AMES, Iowa — Former Arkansas governor Mike Huckabee (R) on Saturday took a swipe at Texas Gov. Rick Perry’s plans to announce his campaign for president on the same day as the Ames Straw Poll.

Huckabee was roaming the grounds of Iowa State University early Saturday, where the state Republican Partys celebrated straw poll will be closely watched as the latest test of a wide-open Republican presidential field.

Amid the various campaigns’ enormous tents and hundreds of paraphernalia-clad campaign volunteers and party activitists, Huckabee told reporters that Perry not only was raining on the straw poll’s parade with his expected announcement in South Carolina but was making a questionable tactical decision to share the national media stage with the Iowa event.

“Whoever wins here is the big story,” Huckabee said. “He’s part of the story, but he’s not the whole story. If he’d done this Monday, he’s the whole story for Monday, so I don’t understood it.”

Huckabee added that Perry “upset” people in Iowa Republicans by stepping in their spotlight on “the biggest day of the summer politically.”

By all accounts, the outcome of the straw poll remained unusually up for grabs in an uncertain and still-growing field of candidates, with former Minnesota governor Tim Pawlenty, fellow Minnesotan Rep. Michele Bachmann and Texas Rep. Ron Paul all in position to perform well after weeks of building support across the state.

Just what the outcome will mean is equally uncertain, however, given the list of candidates not competing in it. Neither Perry nor former Alaska governor Sarah Palin, who visited the state fair Friday, will be on the straw poll ballot even though both could soon be in the race.

Similarly, former Massachusetts governor Mitt Romney and former Utah governor Jon Huntsman Jr. will not participate in the poll.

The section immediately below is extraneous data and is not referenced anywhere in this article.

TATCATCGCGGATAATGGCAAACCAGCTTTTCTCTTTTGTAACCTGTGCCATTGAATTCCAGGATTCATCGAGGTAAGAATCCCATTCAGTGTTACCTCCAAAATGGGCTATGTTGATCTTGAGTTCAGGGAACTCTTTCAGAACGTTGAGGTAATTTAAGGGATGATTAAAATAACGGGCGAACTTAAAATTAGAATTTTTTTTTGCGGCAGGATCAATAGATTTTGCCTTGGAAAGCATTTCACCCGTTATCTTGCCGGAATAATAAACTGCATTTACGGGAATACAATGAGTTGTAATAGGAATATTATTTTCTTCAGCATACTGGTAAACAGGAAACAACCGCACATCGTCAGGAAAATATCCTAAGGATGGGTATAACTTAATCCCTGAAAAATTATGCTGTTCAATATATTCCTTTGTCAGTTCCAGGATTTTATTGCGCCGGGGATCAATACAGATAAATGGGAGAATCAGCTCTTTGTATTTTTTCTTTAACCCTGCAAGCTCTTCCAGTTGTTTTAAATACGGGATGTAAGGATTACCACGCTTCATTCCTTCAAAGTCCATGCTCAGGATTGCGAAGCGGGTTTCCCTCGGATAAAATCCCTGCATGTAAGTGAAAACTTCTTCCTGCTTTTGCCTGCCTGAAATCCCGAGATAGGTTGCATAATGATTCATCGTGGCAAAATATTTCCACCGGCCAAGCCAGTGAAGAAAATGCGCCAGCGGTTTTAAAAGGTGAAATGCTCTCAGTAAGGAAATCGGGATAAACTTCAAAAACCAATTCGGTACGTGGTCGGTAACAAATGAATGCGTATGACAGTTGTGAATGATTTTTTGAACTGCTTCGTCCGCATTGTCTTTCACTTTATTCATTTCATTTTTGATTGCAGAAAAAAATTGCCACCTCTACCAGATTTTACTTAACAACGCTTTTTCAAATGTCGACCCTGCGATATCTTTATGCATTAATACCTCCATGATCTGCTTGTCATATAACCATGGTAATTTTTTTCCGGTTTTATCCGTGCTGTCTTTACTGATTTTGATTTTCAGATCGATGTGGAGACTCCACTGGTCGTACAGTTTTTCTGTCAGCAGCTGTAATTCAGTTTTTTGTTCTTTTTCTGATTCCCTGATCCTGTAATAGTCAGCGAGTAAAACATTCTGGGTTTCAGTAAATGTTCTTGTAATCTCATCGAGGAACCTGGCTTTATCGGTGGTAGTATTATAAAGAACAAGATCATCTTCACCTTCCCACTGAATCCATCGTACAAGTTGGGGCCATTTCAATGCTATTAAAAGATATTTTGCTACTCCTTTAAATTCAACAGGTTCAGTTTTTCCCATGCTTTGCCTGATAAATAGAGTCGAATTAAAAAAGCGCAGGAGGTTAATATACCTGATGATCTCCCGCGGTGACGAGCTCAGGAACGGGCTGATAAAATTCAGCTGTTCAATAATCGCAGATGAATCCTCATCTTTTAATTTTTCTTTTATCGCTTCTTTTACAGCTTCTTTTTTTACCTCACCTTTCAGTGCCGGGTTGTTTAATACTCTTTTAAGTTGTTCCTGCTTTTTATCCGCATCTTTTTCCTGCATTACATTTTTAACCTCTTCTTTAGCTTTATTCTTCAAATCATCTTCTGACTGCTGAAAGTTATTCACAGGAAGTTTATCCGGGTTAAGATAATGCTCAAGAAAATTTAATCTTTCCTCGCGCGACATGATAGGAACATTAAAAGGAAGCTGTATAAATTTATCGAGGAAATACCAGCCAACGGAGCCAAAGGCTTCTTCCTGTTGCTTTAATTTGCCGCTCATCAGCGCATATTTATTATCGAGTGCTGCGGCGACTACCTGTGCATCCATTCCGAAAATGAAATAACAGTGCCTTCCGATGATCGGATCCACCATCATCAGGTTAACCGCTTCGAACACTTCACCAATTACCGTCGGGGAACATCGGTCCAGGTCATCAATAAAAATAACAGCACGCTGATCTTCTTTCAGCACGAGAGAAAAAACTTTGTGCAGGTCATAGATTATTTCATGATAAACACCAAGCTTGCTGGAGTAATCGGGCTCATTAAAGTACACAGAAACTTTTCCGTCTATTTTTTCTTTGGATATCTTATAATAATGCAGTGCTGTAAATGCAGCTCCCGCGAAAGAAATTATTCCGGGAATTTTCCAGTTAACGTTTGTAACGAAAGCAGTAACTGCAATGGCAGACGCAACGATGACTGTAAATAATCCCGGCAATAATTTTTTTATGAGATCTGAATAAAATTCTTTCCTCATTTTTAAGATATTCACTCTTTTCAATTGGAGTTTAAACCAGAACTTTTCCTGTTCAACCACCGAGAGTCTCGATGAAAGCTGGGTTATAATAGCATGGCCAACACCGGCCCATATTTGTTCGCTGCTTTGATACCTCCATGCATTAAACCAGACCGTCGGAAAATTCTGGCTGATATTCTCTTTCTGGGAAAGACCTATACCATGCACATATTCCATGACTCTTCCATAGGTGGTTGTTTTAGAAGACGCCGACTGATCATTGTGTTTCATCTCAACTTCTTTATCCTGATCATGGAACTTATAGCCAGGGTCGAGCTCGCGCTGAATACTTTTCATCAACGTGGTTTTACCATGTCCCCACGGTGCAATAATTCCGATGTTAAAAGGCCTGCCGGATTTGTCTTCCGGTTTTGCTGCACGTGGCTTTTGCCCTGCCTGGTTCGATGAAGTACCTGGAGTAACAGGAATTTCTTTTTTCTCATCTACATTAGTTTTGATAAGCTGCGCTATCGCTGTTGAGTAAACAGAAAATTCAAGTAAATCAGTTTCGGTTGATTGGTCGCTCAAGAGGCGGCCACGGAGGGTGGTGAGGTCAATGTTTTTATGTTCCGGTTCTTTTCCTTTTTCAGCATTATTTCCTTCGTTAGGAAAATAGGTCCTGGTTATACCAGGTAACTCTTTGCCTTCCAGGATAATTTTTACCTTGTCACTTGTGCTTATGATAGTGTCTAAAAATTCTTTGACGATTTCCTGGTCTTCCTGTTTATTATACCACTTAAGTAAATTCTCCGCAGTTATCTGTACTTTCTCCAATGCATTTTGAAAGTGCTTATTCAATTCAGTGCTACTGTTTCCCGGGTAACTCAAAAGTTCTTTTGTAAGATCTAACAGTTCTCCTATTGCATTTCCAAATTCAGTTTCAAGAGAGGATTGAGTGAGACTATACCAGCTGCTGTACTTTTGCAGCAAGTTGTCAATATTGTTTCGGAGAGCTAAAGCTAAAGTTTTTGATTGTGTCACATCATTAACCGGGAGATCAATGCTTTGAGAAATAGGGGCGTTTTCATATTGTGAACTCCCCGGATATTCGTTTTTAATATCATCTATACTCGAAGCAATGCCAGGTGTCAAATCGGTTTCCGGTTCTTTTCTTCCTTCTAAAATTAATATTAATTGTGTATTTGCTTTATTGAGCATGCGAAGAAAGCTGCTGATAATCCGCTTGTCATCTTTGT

Huckabee said he does not envision an outcome that would allow both Bachmann and Pawlenty, the two candidates for whom the straw poll carries the greatest stakes, to declare victory. “I don’t know how that happens,” he said.

While Bachmann is hoping to demonstrate that her catapult to the top of the polls in Iowa can endure through the fall, Pawlenty, despite great expectations at the start of the year, is seeking to turn around a campaign that has struggled in fundraising and most polls.

Huckabee said that while both Minnesotans have much on the line, “the expectations are highest for Bachmann. There’s been so much buzz, the poll numbers in Iowa are so strong that I think it’s an important day for her—but an important one for Pawlenty as well.”

Huckabee also gave a shout-out to Rick Santorum. “He’s really been given the short shrift in terms of attention but he’s worked his guts out in Iowa and really been on the ground, and today we’ll find out whether that’s going to work,” he said.

Huckabee had some tough words for Paul, who boasts a passionate base of supporters but has struggled to gain traction within the wider Republican base because of his isolationist views.

Huckabee criticized Paul for saying, during Thursday’s televised debate in Ames, that the United States should let Iran develop nuclear weapons.

He also said a straw poll victory for Paul would diminish the importance of the event in the future, because, he said, Paul has virtually no chance of becoming the Republican nominee.

“His views on Iran the other night I think disqualify him as a serious contender for the nomination," Huckabee said. “You cannot say that Iran with a nuclear weapon is the same thing as Russia with a weapon. And if I have to spell it out to him, here it is: The reason Russians proliferated nuclear weapons and the reason the United States did is because we both built them up so we would never have to use them. The reason Iran is building one is they can’t wait to use it.”

Staff writer Dan Balz contributed to this report.